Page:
Tony Crook

in Anthropological Knowledge, Secrecy and Bolivip, Papua New Guinea

Published by British Academy

Published in print September 2007 | ISBN: 9780197264003
Published online February 2012 | e-ISBN: 9780191734151 | DOI:

Series: British Academy Postdoctoral Fellowship Monographs


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Three young brothers were bouncing up and down on the wobbly verandah of their house in Bolivip, rejoicing the name of their newly acquired hunting dog. These boys had yet to be shown either the residential men's house or the yolam cult house, and remained wanang am alin (‘those of the women's house’). Taros grow head down, bottom up – but once harvested and severed, the corm's flat top is spoken of as the taro's ‘head’. They are planted offset at a slight angle. Walking through the old garden where his mother and grandmother were lifting taros, one of Recky's teenage rejoicers paused by a growing plant and described the taro leaf as a face, with ears, eyes, nose, and tongue. The now-successful gardener explained that the taram was shaped by Afek following and copying the image of her genitals. Listening to those taram mouth-harp songs of birds, women, and water, Recky's follower–owner father explained how the Feranmin man was following the same path that he himself used when out hunting marsupials with his dog. Angkaiyakmin knowledge it seems is necessarily the result of combined persons and takes the form of persons combined.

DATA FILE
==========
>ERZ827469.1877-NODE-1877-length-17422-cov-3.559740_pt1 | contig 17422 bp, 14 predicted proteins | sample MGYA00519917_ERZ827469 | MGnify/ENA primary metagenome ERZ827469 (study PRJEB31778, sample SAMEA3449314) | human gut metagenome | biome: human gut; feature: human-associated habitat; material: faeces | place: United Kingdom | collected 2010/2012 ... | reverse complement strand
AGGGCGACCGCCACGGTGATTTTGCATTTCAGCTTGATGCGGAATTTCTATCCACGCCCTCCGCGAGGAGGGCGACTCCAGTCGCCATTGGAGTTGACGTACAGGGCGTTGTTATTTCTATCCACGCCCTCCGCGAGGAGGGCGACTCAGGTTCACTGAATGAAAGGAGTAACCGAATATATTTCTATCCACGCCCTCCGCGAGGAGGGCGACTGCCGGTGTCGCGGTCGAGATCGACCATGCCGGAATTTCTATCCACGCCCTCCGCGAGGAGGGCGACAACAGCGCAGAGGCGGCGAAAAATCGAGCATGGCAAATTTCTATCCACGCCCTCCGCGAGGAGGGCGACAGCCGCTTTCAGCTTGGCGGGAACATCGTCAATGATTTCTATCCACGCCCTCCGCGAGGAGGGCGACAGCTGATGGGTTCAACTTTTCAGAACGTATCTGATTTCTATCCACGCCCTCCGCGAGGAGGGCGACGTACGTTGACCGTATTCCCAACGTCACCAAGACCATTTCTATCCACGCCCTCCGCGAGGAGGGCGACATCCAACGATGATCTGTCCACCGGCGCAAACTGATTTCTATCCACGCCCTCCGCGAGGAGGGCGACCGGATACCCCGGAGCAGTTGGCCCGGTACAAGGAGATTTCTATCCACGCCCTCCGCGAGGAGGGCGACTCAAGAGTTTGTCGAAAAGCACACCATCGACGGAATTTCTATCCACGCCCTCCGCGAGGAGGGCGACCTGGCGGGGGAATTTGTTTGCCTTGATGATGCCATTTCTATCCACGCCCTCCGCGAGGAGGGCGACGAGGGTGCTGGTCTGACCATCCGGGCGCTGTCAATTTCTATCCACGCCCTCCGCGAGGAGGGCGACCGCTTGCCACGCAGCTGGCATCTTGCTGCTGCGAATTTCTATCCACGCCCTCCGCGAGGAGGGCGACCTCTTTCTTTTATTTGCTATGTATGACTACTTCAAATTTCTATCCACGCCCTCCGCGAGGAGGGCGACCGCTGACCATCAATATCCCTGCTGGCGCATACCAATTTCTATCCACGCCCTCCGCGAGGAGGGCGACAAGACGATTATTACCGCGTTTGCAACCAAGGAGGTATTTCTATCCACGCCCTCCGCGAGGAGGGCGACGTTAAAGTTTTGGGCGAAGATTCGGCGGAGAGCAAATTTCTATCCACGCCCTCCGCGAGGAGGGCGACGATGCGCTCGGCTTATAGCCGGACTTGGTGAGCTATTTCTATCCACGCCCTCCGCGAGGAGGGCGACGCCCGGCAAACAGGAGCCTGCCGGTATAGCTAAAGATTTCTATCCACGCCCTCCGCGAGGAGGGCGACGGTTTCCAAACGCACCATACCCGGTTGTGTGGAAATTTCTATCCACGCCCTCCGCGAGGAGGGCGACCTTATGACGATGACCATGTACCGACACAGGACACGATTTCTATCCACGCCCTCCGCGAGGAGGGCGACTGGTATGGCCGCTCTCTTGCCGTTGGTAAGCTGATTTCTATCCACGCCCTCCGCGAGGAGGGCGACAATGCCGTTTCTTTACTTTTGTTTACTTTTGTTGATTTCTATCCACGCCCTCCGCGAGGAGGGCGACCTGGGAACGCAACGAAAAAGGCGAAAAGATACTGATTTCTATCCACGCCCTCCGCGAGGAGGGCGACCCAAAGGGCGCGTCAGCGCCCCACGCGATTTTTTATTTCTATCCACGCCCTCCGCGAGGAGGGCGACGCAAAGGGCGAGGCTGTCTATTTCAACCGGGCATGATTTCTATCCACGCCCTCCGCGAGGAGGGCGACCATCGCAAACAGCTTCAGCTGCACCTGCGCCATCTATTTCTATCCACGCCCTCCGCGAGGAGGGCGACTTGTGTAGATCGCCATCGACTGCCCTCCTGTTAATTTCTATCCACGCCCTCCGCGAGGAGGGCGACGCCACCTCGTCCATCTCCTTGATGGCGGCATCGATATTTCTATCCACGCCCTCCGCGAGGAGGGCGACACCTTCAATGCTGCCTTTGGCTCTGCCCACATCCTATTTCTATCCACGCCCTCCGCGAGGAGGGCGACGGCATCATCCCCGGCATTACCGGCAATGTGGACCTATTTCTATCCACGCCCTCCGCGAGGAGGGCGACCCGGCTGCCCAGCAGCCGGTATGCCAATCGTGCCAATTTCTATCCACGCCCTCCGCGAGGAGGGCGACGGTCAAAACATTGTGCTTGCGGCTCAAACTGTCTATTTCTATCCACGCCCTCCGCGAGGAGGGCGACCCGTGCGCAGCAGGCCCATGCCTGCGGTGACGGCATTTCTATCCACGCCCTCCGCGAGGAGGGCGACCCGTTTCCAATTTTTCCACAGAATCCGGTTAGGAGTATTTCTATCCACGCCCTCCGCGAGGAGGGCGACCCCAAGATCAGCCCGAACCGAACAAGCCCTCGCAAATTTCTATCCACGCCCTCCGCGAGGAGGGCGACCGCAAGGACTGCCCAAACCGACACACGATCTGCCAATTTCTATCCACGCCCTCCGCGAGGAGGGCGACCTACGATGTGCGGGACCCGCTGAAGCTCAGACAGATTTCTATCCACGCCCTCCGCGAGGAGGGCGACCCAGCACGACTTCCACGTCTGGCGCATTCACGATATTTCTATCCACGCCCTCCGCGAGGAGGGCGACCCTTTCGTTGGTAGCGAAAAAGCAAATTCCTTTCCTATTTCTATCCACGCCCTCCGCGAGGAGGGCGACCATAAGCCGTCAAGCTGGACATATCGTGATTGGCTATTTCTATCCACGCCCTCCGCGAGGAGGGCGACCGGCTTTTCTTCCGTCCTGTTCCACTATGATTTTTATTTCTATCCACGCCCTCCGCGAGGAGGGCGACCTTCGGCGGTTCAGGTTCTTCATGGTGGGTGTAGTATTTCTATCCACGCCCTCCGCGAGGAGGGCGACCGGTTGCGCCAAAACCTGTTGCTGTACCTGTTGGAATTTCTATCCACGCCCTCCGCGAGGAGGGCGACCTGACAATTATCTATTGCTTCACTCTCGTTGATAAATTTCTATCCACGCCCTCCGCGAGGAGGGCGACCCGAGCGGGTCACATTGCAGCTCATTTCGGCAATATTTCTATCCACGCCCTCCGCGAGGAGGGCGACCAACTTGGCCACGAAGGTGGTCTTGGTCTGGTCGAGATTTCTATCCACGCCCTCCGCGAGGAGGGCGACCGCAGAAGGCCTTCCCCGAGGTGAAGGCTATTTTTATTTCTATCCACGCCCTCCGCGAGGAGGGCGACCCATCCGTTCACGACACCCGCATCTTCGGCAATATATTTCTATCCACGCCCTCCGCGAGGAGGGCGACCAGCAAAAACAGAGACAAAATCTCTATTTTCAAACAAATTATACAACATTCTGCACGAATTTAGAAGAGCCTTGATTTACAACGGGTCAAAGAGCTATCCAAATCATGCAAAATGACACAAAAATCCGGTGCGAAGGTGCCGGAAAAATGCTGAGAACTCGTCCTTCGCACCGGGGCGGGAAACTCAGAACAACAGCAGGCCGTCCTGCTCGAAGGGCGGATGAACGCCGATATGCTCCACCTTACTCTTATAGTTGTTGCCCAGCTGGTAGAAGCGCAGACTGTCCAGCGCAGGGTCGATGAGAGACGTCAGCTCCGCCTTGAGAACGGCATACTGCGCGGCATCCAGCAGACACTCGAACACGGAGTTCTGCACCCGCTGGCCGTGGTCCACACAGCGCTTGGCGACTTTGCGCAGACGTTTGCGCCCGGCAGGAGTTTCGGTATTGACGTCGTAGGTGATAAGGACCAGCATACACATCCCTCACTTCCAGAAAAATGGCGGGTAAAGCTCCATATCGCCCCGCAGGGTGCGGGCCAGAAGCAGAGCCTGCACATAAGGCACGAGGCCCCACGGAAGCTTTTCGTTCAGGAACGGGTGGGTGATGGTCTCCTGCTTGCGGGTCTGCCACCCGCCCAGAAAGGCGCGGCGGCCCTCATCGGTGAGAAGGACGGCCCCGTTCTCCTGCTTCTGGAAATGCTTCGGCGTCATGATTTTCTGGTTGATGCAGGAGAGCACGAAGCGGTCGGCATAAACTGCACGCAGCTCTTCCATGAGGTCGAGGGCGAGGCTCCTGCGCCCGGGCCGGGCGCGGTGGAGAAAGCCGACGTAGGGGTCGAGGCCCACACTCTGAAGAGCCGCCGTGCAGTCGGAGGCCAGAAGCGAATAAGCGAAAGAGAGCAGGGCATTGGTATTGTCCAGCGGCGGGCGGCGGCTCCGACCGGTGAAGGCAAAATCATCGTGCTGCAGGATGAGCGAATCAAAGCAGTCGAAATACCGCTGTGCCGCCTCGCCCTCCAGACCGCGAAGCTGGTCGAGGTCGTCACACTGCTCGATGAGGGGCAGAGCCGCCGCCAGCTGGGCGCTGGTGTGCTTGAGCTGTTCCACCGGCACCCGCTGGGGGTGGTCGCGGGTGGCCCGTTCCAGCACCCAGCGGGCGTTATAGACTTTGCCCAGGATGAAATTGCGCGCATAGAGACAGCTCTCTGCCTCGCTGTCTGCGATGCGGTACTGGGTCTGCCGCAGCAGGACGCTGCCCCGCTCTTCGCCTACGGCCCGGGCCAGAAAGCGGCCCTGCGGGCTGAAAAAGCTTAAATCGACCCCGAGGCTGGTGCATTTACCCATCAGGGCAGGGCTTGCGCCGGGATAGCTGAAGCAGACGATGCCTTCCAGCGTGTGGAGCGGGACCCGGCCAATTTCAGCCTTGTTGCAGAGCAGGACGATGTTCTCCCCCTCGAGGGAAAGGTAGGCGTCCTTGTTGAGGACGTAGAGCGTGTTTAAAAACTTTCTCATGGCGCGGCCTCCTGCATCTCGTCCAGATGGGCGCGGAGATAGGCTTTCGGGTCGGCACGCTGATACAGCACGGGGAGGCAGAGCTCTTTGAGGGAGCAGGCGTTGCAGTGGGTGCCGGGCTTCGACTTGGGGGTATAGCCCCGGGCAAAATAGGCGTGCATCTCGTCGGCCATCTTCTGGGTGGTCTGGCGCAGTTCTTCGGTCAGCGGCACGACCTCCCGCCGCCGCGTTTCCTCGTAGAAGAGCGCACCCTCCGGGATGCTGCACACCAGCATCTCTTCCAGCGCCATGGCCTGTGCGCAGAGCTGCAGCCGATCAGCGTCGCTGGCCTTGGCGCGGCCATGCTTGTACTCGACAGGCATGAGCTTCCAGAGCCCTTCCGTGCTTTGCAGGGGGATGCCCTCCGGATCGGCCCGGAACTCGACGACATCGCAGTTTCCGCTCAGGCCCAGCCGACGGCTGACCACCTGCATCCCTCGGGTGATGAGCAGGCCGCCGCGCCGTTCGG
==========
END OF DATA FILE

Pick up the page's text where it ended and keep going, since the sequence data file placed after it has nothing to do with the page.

Keywords: Bolivip; taros; eip; taram; Angkaiyakmin

Chapter.  11667 words.  Illustrated.

Subjects: Anthropology

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